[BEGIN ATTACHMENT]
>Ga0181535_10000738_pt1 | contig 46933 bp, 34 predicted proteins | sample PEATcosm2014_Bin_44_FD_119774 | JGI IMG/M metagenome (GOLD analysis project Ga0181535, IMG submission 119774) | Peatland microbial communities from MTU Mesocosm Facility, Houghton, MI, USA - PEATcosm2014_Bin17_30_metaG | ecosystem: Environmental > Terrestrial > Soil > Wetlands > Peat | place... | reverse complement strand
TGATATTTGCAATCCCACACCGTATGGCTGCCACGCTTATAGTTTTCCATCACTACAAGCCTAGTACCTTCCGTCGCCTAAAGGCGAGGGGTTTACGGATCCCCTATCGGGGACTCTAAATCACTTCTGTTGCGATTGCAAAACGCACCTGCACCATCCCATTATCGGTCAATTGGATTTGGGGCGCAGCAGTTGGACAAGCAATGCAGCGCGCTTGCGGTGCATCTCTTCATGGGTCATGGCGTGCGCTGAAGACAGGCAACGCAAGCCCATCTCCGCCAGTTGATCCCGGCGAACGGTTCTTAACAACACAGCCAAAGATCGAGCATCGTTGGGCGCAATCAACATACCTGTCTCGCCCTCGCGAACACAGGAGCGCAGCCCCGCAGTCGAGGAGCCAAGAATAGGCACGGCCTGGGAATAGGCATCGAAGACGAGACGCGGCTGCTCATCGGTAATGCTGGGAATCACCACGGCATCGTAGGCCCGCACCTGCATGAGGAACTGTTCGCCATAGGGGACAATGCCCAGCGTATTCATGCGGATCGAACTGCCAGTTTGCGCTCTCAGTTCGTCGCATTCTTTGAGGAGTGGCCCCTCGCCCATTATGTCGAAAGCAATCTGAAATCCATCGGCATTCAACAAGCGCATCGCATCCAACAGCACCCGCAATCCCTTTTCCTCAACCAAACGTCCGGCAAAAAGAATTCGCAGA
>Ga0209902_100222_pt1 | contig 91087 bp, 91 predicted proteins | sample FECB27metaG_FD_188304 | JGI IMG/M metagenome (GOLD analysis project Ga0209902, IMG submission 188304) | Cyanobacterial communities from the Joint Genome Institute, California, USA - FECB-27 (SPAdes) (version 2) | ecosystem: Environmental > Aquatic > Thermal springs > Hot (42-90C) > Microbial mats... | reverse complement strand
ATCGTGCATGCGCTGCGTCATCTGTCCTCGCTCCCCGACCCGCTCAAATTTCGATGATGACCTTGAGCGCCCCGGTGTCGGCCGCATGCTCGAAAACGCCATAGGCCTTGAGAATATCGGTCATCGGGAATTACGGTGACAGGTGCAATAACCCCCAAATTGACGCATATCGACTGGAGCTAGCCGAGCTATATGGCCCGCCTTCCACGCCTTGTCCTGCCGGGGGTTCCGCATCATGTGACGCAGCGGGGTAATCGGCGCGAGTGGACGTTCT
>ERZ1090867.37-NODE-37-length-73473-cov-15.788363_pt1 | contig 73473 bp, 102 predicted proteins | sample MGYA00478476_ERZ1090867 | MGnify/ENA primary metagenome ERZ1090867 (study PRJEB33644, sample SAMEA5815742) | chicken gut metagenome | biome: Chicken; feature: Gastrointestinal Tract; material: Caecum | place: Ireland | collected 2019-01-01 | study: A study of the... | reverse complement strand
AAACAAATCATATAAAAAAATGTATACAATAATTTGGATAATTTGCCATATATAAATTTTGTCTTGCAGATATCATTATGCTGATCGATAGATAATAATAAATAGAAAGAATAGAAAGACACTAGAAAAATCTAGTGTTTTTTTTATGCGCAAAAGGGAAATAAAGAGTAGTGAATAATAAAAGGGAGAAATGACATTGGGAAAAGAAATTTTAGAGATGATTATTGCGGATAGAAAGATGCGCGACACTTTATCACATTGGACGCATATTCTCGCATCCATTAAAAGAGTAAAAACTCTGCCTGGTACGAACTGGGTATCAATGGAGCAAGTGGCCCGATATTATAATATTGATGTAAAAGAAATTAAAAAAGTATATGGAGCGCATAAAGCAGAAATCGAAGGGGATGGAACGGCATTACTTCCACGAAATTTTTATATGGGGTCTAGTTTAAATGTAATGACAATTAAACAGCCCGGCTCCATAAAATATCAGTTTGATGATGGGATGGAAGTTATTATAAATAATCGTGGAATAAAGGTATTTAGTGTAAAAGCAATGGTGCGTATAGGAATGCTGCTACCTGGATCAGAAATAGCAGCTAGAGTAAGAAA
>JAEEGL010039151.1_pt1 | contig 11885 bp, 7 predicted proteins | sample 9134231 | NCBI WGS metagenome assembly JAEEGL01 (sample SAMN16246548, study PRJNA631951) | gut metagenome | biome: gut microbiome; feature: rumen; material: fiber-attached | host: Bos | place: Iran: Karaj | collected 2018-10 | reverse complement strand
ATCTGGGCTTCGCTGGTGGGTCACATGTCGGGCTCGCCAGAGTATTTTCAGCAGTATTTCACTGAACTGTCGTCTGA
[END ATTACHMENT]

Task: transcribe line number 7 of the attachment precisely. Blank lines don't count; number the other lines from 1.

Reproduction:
>JAEEGL010039151.1_pt1 | contig 11885 bp, 7 predicted proteins | sample 9134231 | NCBI WGS metagenome assembly JAEEGL01 (sample SAMN16246548, study PRJNA631951) | gut metagenome | biome: gut microbiome; feature: rumen; material: fiber-attached | host: Bos | place: Iran: Karaj | collected 2018-10 | reverse complement strand